Well, the wedding is off. Love fled when the couple got to know each other better and it was best to end it now before the walk down the aisle into wedded hell. So, what does the law say about what happens to the engagement ring and all the gifts and property the couple might have bought together?

Man breaks off engagement and demands return of gifts

You'd think that, as the marriage never happened, each party would withdraw with whatever property they had put into the relationship. That would be the sensible and least painful thing to do. But in these situations, anger and bitterness can overtake common sense.

The case of Toh v Su in the NSW Local Court illustrates this point.

He broke off the engagement after he had given her a $15,500 engagement ring and handed her two weddings rings costing $1,300 that she could show to her parents.

During the relationship, he bought her $5000 worth of gifts including an iPhone, Longines watch, diamond necklace and Louis Vuitton bags. Together they bought a $2,600 bedroom suite. This purchase was later cancelled.

Woman initially agrees to return gifts, then fails to comply

When he broke off the engagement after three months, she agreed to his proposal that they would return gifts they had bought for each other.

She wanted his shoes as she had paid for them. He gave them to her, along with other gifts she had given him. But when she refused to hand back the rings and his gifts, he took her to court.

Status of engagement ring if wedding does not take place

Under the law, an engagement ring is a conditional gift, in that it is a gift conditional on a marriage proceeding. It goes back to a British court judgement in 1926, which found there was an implied condition that an engagement ring shall be returned if the engagement is broken off.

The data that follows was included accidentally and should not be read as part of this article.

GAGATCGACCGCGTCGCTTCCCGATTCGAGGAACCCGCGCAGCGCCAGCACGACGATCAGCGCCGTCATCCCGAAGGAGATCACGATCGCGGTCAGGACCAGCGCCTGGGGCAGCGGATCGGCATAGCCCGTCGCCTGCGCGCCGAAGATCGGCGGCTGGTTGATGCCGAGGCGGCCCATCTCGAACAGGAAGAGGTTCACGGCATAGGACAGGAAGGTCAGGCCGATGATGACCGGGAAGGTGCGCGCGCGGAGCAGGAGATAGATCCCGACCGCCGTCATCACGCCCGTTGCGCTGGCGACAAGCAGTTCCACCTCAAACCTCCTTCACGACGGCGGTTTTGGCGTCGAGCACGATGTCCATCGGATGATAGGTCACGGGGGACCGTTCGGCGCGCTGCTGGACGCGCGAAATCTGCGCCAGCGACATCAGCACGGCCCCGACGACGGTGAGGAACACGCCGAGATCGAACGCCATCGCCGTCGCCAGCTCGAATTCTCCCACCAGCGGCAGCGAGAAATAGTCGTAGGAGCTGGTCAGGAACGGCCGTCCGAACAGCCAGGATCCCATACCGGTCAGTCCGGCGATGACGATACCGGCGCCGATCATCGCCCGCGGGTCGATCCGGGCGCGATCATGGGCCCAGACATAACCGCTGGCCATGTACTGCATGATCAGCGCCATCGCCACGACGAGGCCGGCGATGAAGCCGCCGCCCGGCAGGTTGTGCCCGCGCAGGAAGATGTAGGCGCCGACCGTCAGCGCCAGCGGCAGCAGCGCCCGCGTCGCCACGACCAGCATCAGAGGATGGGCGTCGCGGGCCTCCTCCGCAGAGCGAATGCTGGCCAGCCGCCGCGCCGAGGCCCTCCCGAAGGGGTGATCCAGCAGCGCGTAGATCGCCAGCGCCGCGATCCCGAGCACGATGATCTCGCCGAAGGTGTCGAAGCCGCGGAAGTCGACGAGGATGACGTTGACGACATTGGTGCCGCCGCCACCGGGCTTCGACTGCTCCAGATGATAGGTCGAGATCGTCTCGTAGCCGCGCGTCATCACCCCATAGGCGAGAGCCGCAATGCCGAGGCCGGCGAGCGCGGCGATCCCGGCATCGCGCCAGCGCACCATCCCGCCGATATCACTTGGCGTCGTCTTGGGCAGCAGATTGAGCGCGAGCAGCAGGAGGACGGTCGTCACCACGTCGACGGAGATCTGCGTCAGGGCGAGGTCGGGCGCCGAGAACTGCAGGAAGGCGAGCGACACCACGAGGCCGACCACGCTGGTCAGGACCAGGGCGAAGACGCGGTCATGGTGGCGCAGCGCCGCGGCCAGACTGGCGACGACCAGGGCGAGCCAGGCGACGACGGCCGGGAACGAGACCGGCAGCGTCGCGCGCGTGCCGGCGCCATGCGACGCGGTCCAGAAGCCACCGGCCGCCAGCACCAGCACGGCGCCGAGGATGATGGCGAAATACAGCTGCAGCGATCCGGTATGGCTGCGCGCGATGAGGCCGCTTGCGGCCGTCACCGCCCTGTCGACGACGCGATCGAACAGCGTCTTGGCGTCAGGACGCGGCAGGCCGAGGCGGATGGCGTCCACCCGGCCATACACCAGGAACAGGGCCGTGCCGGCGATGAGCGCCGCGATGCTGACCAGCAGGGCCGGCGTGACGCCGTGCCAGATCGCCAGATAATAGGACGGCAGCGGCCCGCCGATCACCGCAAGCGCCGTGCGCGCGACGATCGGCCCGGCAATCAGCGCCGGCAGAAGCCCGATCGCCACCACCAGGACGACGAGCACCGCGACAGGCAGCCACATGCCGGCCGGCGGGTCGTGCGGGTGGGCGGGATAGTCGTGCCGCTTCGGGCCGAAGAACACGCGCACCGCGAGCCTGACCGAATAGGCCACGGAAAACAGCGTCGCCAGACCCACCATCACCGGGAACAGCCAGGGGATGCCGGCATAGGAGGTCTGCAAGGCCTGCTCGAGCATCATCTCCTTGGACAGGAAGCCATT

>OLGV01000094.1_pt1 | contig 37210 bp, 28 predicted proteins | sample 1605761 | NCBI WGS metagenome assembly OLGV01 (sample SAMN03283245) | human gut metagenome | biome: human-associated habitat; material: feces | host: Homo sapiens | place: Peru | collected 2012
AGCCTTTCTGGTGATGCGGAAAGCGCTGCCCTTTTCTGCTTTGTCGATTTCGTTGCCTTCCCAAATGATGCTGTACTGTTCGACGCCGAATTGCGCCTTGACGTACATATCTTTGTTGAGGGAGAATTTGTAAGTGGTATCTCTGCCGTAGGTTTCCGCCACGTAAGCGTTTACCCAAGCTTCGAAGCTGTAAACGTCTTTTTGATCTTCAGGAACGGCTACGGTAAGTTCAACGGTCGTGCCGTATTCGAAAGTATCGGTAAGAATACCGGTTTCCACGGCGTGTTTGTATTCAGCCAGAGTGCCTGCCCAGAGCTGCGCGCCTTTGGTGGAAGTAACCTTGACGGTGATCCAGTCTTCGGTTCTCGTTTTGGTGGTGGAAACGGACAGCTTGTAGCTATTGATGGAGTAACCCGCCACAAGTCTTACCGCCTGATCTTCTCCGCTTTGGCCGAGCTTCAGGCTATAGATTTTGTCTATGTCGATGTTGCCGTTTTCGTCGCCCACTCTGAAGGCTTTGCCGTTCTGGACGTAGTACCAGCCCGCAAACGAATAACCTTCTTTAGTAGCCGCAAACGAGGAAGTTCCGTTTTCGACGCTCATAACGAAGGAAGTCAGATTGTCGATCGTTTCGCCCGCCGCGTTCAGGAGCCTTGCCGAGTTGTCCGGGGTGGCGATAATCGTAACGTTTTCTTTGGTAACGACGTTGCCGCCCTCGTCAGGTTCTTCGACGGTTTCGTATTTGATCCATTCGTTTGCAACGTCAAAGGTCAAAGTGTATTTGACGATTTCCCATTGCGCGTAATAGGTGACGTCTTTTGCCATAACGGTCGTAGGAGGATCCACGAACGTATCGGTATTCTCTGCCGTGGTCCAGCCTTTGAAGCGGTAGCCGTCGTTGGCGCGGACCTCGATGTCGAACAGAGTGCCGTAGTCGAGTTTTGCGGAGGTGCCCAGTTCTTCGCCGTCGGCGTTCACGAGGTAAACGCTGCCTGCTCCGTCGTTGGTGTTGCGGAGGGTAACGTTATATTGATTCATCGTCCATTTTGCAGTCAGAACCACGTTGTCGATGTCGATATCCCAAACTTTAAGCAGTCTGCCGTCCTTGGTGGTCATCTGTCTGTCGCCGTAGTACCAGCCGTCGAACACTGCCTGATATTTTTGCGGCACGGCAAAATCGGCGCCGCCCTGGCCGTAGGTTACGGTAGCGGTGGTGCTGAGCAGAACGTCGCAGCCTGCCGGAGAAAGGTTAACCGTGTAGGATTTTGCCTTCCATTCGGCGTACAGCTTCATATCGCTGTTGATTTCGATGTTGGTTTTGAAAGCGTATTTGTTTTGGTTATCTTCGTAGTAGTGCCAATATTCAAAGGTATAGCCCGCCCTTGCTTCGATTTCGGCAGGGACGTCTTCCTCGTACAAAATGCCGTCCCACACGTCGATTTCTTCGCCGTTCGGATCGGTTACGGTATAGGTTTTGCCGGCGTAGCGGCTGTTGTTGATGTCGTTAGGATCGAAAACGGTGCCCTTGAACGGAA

However, the landmark 1926 Cohen v Sellar judgement by Sir Henry McCardie also determined that the person who breaks off the engagement cannot demand the return of the ring – unless there is a legal justification not to continue with the wedding, and that can be difficult under modern no-fault divorce laws.

Section 111A(1) of the Marriage Act 1961 abolished the right to recover damages for breaches of a promise to marry. But sub-section (2) of 111A does indicate that there might still be recovery of conditional gifts.

Wedding rings returned but not engagement ring

In the NSW Local Court case, Magistrate Rodney Brender ruled that the man could not demand the return of the engagement ring, as he was the one to break off the engagement. He was the one who broke the "contract" to marry.

The wedding rings were ruled to be the man's property, as the wedding did not take place. But she could keep the phone, watch and diamonds as they were his gifts to her.

It is always better to resolve these issues by mutual agreement than to end up in court. If the parties can't agree on their own, it would be wise to find a qualified mediator who knows the law.

Anneka Frayne
Family law
Stacks Law Firm

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